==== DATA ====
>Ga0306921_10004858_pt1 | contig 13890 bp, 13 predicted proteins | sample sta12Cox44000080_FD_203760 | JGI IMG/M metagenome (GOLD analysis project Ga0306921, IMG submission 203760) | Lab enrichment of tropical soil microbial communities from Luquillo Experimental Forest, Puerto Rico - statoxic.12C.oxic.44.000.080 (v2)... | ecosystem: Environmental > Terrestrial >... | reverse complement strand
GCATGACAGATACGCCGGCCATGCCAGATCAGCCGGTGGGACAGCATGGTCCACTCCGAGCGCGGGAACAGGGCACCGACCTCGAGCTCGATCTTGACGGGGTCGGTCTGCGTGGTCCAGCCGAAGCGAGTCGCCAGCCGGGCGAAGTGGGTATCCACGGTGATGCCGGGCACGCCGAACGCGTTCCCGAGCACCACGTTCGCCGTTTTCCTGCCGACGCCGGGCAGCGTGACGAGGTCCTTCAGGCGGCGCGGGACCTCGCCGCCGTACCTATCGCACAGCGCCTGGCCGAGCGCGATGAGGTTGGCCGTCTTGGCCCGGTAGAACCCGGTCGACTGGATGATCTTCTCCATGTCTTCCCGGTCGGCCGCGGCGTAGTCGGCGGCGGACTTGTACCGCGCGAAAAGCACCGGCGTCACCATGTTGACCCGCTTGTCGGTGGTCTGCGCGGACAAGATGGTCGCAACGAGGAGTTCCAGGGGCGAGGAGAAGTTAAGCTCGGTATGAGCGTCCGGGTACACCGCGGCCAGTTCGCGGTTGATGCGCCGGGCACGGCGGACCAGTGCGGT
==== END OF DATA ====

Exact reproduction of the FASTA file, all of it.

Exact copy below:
>Ga0306921_10004858_pt1 | contig 13890 bp, 13 predicted proteins | sample sta12Cox44000080_FD_203760 | JGI IMG/M metagenome (GOLD analysis project Ga0306921, IMG submission 203760) | Lab enrichment of tropical soil microbial communities from Luquillo Experimental Forest, Puerto Rico - statoxic.12C.oxic.44.000.080 (v2)... | ecosystem: Environmental > Terrestrial >... | reverse complement strand
GCATGACAGATACGCCGGCCATGCCAGATCAGCCGGTGGGACAGCATGGTCCACTCCGAGCGCGGGAACAGGGCACCGACCTCGAGCTCGATCTTGACGGGGTCGGTCTGCGTGGTCCAGCCGAAGCGAGTCGCCAGCCGGGCGAAGTGGGTATCCACGGTGATGCCGGGCACGCCGAACGCGTTCCCGAGCACCACGTTCGCCGTTTTCCTGCCGACGCCGGGCAGCGTGACGAGGTCCTTCAGGCGGCGCGGGACCTCGCCGCCGTACCTATCGCACAGCGCCTGGCCGAGCGCGATGAGGTTGGCCGTCTTGGCCCGGTAGAACCCGGTCGACTGGATGATCTTCTCCATGTCTTCCCGGTCGGCCGCGGCGTAGTCGGCGGCGGACTTGTACCGCGCGAAAAGCACCGGCGTCACCATGTTGACCCGCTTGTCGGTGGTCTGCGCGGACAAGATGGTCGCAACGAGGAGTTCCAGGGGCGAGGAGAAGTTAAGCTCGGTATGAGCGTCCGGGTACACCGCGGCCAGTTCGCGGTTGATGCGCCGGGCACGGCGGACCAGTGCGGT